Millennials moving to the ‘burbs and inflection points for the markets
The buzz of the post-Great Recession cycle has been all about hot urban markets at the expense of the suburbs. Here’s our take on the impact of how demographics, structural change, and cyclical factors have driven the urban markets vs. the suburbs and countryside.
We’ve been talking about this for a while.
What’s the latest?
The laws of economics hold: If markets run up enough, new supply will come on, and people will seek more affordable alternatives. The hottest markets are cooling, and the secondary markets are firmer, benefitting from (relative) affordability. New inventory in the Seaport in Boston has made that market a bit less tight. It’s interesting that it takes as long to sell a condo in the Seaport, on average, as it does to sell a house in some of the second-tier suburbs. That’s a first.
Slater Anderson, LandVest’s Managing Director for Real Estate, sampled data from four Greater Boston markets:
- Prime urban condo markets (Cambridge, Back Bay, and the roaring Seaport),
- Prime inner core single-family (Brookline and Cambridge),
- Prime suburban single-family (Manchester, Weston, Cohasset) and
- Second-tier single-family (North Andover, Sudbury, Norwell)
A few quick observations:
Still a tale of two markets: Inner Core Single-Family (SF) & Condo prices are way above prior peak prices. Pricing in prime and second-tier suburban single-family homes have barely topped their pre-Great Recession peak (2005-2008).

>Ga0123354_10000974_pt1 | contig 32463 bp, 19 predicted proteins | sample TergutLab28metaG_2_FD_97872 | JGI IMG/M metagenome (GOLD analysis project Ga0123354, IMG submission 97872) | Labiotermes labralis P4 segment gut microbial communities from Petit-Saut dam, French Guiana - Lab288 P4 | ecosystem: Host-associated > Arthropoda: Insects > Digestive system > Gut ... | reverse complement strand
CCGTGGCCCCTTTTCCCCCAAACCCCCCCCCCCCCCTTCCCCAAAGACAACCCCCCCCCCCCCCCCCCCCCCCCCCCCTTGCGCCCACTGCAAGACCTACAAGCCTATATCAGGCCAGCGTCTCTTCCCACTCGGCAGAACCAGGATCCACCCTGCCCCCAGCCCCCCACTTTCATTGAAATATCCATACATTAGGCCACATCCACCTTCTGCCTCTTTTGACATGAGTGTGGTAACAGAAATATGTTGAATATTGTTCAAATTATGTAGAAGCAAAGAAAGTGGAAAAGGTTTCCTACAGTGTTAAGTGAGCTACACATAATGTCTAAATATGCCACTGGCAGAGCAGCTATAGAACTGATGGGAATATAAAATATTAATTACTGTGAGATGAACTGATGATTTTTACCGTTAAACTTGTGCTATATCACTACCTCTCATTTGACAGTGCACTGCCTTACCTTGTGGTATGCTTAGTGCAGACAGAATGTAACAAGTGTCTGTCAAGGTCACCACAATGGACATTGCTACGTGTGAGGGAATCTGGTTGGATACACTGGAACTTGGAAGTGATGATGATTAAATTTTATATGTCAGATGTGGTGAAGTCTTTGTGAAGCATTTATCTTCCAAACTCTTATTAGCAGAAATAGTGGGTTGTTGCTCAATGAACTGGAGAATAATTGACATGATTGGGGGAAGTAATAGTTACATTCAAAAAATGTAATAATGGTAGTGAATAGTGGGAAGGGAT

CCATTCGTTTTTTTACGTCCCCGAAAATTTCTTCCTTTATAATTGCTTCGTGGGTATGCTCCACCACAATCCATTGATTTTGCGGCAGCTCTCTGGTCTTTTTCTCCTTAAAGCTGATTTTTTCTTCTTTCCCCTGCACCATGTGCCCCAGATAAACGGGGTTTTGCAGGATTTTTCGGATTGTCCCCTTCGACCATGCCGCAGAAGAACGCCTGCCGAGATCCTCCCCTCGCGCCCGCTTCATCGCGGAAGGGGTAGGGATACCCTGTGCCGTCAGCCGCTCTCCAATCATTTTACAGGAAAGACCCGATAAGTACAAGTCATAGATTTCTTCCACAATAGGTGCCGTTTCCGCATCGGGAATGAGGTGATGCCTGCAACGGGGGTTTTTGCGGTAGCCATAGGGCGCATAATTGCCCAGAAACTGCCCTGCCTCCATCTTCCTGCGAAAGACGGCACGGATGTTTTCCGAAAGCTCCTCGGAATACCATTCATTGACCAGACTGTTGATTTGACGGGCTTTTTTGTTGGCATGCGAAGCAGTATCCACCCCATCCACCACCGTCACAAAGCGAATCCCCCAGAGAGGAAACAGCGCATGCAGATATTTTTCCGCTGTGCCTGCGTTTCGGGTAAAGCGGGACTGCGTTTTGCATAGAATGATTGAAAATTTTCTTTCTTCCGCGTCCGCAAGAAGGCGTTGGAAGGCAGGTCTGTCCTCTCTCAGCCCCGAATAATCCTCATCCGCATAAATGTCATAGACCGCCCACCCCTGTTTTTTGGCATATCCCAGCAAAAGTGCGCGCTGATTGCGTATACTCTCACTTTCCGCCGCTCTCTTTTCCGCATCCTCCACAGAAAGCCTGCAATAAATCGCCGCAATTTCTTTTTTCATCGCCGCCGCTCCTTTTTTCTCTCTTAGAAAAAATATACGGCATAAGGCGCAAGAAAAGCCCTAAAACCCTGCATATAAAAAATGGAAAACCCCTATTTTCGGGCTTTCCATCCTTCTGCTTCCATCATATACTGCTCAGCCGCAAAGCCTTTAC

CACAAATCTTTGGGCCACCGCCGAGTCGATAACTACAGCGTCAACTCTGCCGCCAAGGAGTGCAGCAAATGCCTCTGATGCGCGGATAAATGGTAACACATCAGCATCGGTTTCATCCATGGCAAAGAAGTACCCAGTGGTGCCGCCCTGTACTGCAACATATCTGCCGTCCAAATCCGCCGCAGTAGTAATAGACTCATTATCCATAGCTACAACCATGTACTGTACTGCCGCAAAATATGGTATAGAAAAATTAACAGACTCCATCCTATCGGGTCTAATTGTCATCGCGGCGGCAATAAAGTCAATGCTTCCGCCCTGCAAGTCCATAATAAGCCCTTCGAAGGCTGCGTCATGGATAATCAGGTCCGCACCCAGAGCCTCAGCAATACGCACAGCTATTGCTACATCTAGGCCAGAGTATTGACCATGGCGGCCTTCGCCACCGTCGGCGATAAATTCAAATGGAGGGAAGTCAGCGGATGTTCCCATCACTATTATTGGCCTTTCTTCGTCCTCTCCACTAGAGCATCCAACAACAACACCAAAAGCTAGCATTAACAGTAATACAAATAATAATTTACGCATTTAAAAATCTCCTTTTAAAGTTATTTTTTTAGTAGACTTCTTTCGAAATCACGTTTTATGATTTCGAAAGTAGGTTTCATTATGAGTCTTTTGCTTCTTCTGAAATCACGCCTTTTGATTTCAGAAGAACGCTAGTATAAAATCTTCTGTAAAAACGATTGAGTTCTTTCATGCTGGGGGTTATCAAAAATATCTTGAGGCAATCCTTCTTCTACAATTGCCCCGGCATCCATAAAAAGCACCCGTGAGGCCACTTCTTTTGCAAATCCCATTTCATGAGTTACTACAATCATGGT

As an example, pre-Great Recession, the median sale price for a house in Cohasset was higher than in Cambridge. Now Cambridge is nearly double the Cohasset single-family median price.
However, the tide is turning: Price reductions are up a lot in the Back Bay and Cambridge condo markets, indicating an inflection point for pricing even in the tightest markets. The Prime Suburban SF markets have also seen increases in the number of price changes in 2019.
Increased interest in the suburbs has drawn down inventory in the second-tier markets. Supply of properties for sale is up slightly in the prime suburban markets, and up most in the urban condo markets.
The story around sales volumes are mixed: some markets like Brookline and Cambridge single-family, are slower because there is very limited good inventory. (It’s interesting to see that in Brookline and Cambridge, single-family sales are down, days on market are up slightly – partially a circular function (when sales fall with tight inventory, days on market go up). List price changes in those tight markets are still very low. So, if it’s good, it sells quickly, because there is so little competition.